SNOBOL4 for Linux

I am now the maintainer of Macro SPITBOL, the most efficient implementation of SNOBOL4 to date. Mark Emmer labored for almost a quarter century as the previous maintainer, doing his best to keep SPITBOL alive, and I now have that task going forward.

Macro SPITBOL is currently available for Windows and Linux. I’m currently working on the port to Apple’s OSX, and expect to release it within a few weeks.

The Windows version of SPITBOL, the work of Mark Emmer, can be found at Google Code SPITBOL Downloads. Mark created this version. I plan no further work on it.

SPITBOL now lives at GITHUB Hardbol SPITBOL.

I put out the first release of SPITBOL for Linux in June 2012. It can be found at the Github site.

The current releases are for 32 bit words, 8 bit characters.

Once the OSX port is complete, I plan to first produce versions for Linux and OSX with 64 bit words and 8 bit characters.

The port to ARM will be next.

Along the way, I will add *full* support for Unicode.

If you are interested in SPITBOL, you can follow the Github site. I also write about my work on SPITBOL on my blog, The Wayward Word Press

You can also follow me as @daveshields at twitter.

Macro SPITBOL is licensed under the GPL license.


  1. Thomas A Naegele
    Posted January 5, 2014 at 10:46 | Permalink | Reply

    Dear Dave, I stumbled across your site, seeking Snobol for Linux. The first programming language I learned was Spitbol on the Univac 1110 series
    back in the 1970s. After, learned around 15 more languages and worked professionally as a programmer until I entered medical school when I was 28.

    I moved to Linux Mint (form of Ubuntu (am sure you know)) around 2 years ago, will not go back to MS. So, am seeking a Snobol/Spitbol interpreter/compiler for personal work. In the 90s I purchased Mark Emmer’s spitbol compiler. It did not do any GUI interfacing, but
    my need for that did not exist, as I was only parsing massive text files, for data base building. I do not know if I need it now
    either., However, GUI seem to be the thing of today. Thanks TAN

  2. David Plummer
    Posted January 27, 2014 at 19:44 | Permalink | Reply


    I found your site today, downloaded v13.05 to an Ubuntu 10.04.4 LTS machine, built it, and ran sanity-check. All appears well. Will let you know more as I fool around with Spitbol for the first time in decades. Last time I used Spitbol was in the late 70’s, doing some work on natural language processing, on an IBM system.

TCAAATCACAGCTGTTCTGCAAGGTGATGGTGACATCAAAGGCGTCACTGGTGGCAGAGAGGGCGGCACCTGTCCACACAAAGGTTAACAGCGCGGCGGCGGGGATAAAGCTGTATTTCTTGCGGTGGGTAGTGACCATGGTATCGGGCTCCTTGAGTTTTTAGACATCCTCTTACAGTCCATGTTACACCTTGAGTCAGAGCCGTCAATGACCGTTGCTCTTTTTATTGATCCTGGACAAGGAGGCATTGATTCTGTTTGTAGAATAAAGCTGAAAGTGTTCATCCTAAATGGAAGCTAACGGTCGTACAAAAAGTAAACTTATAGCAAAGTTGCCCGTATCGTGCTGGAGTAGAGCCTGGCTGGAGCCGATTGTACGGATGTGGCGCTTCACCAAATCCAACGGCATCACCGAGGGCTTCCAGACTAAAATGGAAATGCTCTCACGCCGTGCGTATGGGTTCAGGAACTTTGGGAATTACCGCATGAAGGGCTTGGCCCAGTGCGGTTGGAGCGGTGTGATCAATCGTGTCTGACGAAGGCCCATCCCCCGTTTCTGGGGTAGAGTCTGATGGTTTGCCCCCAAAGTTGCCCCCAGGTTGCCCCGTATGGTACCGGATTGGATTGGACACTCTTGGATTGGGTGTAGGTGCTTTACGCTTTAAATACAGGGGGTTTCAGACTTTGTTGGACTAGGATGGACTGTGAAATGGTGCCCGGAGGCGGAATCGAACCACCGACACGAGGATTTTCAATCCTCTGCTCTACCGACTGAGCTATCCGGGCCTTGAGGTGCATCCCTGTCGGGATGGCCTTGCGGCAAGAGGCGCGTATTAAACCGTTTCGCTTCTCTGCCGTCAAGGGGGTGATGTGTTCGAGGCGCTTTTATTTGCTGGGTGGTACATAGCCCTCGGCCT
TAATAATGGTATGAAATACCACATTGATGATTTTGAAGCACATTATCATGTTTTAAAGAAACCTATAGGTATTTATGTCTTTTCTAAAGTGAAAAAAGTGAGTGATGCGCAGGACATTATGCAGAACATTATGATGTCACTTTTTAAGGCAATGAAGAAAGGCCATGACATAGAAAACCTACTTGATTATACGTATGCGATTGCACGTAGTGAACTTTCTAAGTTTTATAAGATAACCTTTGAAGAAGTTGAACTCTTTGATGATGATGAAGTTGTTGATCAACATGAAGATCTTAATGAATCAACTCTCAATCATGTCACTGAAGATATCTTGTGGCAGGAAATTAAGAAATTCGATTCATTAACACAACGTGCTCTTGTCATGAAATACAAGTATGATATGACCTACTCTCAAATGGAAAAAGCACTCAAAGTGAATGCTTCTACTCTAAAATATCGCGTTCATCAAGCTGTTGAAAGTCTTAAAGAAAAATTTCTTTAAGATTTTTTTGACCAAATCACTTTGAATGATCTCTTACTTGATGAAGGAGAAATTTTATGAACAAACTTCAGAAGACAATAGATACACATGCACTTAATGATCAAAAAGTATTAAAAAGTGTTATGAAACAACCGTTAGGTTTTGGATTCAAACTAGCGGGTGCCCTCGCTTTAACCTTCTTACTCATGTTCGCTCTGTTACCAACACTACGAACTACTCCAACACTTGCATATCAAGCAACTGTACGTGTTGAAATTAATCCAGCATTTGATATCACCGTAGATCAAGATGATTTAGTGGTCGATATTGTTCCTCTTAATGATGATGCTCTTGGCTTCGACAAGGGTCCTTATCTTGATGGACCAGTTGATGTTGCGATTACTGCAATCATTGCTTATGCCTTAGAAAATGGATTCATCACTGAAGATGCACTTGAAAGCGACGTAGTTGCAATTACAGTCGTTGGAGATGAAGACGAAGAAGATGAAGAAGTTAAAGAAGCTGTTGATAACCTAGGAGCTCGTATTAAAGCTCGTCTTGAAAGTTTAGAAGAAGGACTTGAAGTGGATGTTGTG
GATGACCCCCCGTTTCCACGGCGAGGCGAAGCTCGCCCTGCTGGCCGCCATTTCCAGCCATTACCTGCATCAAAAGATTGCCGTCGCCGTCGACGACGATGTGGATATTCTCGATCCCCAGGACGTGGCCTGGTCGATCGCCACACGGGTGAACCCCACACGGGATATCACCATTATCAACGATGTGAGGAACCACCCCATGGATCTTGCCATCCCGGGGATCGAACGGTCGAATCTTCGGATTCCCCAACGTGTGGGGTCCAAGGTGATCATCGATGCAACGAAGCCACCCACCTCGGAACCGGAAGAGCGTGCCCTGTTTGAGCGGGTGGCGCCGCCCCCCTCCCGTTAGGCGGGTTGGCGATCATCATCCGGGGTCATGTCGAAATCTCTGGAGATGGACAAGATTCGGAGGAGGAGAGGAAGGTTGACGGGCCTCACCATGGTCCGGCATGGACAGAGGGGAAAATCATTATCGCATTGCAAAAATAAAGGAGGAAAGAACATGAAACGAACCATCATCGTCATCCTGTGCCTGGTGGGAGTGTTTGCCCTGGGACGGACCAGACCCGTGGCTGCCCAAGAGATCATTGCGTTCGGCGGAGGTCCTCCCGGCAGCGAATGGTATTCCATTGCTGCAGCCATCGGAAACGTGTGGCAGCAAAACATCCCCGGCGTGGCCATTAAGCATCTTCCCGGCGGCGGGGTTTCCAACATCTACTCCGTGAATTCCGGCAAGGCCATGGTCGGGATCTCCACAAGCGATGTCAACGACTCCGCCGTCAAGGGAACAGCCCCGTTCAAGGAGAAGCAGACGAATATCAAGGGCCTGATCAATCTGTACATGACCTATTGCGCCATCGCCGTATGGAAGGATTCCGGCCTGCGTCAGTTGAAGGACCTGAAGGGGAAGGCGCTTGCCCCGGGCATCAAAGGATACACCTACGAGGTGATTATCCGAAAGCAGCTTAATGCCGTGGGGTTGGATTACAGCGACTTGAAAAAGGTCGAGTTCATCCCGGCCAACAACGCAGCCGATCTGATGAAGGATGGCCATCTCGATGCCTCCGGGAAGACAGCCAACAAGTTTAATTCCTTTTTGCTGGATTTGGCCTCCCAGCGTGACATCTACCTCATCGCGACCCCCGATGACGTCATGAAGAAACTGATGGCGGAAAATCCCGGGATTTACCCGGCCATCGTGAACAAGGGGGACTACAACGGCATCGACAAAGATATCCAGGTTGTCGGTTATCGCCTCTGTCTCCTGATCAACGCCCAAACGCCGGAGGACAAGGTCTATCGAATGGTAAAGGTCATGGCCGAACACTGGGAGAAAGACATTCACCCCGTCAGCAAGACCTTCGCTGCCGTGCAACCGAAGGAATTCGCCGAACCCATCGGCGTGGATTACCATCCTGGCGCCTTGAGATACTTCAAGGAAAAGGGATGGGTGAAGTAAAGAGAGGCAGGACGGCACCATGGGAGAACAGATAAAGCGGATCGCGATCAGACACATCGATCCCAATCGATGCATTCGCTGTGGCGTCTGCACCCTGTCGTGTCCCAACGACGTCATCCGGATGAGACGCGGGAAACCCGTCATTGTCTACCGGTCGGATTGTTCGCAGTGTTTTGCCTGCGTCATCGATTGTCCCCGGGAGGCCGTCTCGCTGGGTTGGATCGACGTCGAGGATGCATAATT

Many thanks for making your work available to fossils like me (and others!).



  3. David Plummer
    Posted January 28, 2014 at 09:50 | Permalink | Reply


    I’ve been looking at some of the source code for the Spitbol compiler, and I’m amazed at the compactness of the code generator, asm.spt. It reminds me a bit of a one-pass C compiler that I maintained at Cadmus computers back in the 80’s. I re-targeted that compiler to the Motorola 68020 processor and added a peep hole optimizer at the same time. Later, that compiler got a basic block optimizer as well, with plans for a global optimizer in the works when Cadmus got sold to Apple.

    What a trip down memory lane!


  4. Walter Rutherford
    Posted March 15, 2014 at 14:41 | Permalink | Reply


    I have a Raspberry Pi computer and, while playing around learning python, remembered the Snobol I learned in college. I was impressed with its string handling ability, something which could be done in other languages but with uuuugly code.
    it appears you were/are working on a port of Snobol for ARM computers. How’s that going?

    Thanks for your effort keeping Snobol alive.


    • Posted March 20, 2014 at 09:28 | Permalink | Reply


      I’m not working on the port to ARM.

      However, I am doing a port using the Go language (golang). One reason I’m doing this — aside from the fun of it — is that this should work on ARM.


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